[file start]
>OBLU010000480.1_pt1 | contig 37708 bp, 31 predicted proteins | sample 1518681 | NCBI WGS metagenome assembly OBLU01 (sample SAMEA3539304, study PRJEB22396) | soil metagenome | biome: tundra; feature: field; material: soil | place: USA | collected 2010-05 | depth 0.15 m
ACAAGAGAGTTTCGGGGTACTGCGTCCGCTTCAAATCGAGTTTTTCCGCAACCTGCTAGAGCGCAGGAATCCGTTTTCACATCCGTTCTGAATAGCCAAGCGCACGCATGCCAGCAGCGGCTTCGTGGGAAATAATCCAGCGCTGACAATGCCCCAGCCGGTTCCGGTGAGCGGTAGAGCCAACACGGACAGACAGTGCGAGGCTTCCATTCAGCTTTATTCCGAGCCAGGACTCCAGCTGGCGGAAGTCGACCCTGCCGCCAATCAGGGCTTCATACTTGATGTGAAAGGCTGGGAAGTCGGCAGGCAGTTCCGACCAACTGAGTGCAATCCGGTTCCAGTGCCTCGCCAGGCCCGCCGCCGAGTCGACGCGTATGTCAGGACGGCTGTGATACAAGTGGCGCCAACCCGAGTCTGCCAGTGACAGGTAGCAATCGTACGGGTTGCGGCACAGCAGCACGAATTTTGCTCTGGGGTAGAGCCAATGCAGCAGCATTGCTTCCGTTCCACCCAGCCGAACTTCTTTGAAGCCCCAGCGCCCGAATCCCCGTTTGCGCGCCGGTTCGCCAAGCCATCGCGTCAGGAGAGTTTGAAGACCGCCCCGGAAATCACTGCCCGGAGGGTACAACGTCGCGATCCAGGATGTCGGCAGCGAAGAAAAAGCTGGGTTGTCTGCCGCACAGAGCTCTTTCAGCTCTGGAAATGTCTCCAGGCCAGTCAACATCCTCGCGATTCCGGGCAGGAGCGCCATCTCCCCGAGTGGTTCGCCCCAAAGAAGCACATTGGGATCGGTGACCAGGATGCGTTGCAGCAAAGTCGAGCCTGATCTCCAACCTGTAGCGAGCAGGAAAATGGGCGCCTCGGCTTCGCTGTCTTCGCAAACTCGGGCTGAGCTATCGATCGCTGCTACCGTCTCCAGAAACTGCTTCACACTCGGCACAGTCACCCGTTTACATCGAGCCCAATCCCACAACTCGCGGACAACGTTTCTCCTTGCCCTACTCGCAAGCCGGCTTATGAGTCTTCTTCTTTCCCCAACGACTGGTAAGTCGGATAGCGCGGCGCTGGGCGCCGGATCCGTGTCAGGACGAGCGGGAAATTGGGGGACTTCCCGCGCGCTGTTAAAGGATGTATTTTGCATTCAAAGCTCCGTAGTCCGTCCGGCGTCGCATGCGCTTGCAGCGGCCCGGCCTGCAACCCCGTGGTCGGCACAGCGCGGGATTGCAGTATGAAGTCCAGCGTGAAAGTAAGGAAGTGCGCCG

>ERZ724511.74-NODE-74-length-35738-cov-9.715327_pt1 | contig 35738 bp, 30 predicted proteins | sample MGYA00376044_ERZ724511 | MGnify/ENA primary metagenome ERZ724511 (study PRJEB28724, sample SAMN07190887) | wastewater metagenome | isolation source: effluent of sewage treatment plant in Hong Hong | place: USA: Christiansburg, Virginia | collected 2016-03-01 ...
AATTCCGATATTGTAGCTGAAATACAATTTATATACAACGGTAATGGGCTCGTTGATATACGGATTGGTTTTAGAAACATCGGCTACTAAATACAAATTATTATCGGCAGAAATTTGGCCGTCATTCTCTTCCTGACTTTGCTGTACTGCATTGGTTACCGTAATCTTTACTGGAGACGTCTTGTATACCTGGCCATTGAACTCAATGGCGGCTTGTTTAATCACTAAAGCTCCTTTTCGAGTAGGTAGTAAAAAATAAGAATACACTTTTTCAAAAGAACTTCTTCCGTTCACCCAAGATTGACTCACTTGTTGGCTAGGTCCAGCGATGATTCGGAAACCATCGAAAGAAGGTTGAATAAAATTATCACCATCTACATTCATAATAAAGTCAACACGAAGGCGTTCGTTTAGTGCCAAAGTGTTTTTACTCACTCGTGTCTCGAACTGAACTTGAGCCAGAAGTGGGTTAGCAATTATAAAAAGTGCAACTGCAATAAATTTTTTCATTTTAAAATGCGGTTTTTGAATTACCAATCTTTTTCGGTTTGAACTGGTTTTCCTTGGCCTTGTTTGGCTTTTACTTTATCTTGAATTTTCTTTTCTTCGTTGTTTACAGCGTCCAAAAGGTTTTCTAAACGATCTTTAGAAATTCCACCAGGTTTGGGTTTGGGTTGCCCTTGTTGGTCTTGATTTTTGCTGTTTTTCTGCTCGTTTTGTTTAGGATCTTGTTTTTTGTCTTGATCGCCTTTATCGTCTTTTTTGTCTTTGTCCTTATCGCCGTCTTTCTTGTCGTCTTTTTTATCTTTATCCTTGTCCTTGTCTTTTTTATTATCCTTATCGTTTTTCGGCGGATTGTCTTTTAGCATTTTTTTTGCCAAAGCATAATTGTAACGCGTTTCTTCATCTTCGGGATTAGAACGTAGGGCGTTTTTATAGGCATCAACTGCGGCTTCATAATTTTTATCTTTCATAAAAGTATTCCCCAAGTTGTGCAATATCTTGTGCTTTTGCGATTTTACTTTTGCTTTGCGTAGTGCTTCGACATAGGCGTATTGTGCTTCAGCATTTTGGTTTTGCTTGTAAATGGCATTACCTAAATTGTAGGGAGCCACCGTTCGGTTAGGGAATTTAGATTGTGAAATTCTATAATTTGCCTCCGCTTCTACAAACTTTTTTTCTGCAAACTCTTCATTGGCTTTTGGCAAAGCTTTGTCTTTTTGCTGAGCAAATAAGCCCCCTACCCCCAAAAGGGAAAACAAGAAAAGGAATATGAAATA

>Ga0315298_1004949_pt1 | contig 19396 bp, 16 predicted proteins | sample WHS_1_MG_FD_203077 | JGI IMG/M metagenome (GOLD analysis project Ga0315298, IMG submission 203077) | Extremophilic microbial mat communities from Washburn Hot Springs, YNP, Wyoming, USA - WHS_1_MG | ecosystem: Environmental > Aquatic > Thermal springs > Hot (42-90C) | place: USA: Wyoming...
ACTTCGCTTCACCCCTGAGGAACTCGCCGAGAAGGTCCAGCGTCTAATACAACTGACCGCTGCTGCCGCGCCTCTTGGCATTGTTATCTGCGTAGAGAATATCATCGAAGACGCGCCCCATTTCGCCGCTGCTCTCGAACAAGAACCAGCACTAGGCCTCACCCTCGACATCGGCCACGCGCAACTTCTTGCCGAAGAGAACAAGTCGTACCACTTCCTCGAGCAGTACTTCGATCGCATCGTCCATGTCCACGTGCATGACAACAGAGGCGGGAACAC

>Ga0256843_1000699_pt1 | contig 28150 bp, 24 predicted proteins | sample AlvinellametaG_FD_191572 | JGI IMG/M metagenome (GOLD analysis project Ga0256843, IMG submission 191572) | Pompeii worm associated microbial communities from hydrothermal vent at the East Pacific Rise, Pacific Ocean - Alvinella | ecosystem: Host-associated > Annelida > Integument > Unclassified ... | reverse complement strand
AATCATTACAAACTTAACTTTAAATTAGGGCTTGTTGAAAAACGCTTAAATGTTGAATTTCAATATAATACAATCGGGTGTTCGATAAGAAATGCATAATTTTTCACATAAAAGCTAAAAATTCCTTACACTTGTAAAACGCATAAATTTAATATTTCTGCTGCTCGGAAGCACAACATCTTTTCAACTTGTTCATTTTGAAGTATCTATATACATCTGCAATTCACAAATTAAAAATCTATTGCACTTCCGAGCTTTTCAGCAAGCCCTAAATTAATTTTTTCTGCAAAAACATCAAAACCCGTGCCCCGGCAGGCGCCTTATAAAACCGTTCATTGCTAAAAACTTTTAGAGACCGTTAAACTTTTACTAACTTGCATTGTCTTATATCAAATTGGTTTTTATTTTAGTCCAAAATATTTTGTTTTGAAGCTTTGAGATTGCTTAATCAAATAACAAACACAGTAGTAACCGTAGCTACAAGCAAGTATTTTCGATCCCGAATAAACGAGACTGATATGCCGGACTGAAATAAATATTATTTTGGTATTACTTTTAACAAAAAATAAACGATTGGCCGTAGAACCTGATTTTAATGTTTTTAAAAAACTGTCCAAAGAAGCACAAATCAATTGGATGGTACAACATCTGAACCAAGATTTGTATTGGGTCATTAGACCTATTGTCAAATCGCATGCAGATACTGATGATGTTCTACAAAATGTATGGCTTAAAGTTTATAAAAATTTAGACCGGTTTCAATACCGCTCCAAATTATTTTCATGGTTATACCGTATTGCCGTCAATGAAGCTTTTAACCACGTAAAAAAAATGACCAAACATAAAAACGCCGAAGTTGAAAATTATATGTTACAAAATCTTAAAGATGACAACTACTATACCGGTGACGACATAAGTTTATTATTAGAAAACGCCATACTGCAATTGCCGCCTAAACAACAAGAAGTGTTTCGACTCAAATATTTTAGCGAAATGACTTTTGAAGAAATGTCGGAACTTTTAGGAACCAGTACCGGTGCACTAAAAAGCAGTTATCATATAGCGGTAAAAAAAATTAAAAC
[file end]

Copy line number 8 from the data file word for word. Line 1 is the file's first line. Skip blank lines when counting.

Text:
AATCATTACAAACTTAACTTTAAATTAGGGCTTGTTGAAAAACGCTTAAATGTTGAATTTCAATATAATACAATCGGGTGTTCGATAAGAAATGCATAATTTTTCACATAAAAGCTAAAAATTCCTTACACTTGTAAAACGCATAAATTTAATATTTCTGCTGCTCGGAAGCACAACATCTTTTCAACTTGTTCATTTTGAAGTATCTATATACATCTGCAATTCACAAATTAAAAATCTATTGCACTTCCGAGCTTTTCAGCAAGCCCTAAATTAATTTTTTCTGCAAAAACATCAAAACCCGTGCCCCGGCAGGCGCCTTATAAAACCGTTCATTGCTAAAAACTTTTAGAGACCGTTAAACTTTTACTAACTTGCATTGTCTTATATCAAATTGGTTTTTATTTTAGTCCAAAATATTTTGTTTTGAAGCTTTGAGATTGCTTAATCAAATAACAAACACAGTAGTAACCGTAGCTACAAGCAAGTATTTTCGATCCCGAATAAACGAGACTGATATGCCGGACTGAAATAAATATTATTTTGGTATTACTTTTAACAAAAAATAAACGATTGGCCGTAGAACCTGATTTTAATGTTTTTAAAAAACTGTCCAAAGAAGCACAAATCAATTGGATGGTACAACATCTGAACCAAGATTTGTATTGGGTCATTAGACCTATTGTCAAATCGCATGCAGATACTGATGATGTTCTACAAAATGTATGGCTTAAAGTTTATAAAAATTTAGACCGGTTTCAATACCGCTCCAAATTATTTTCATGGTTATACCGTATTGCCGTCAATGAAGCTTTTAACCACGTAAAAAAAATGACCAAACATAAAAACGCCGAAGTTGAAAATTATATGTTACAAAATCTTAAAGATGACAACTACTATACCGGTGACGACATAAGTTTATTATTAGAAAACGCCATACTGCAATTGCCGCCTAAACAACAAGAAGTGTTTCGACTCAAATATTTTAGCGAAATGACTTTTGAAGAAATGTCGGAACTTTTAGGAACCAGTACCGGTGCACTAAAAAGCAGTTATCATATAGCGGTAAAAAAAATTAAAAC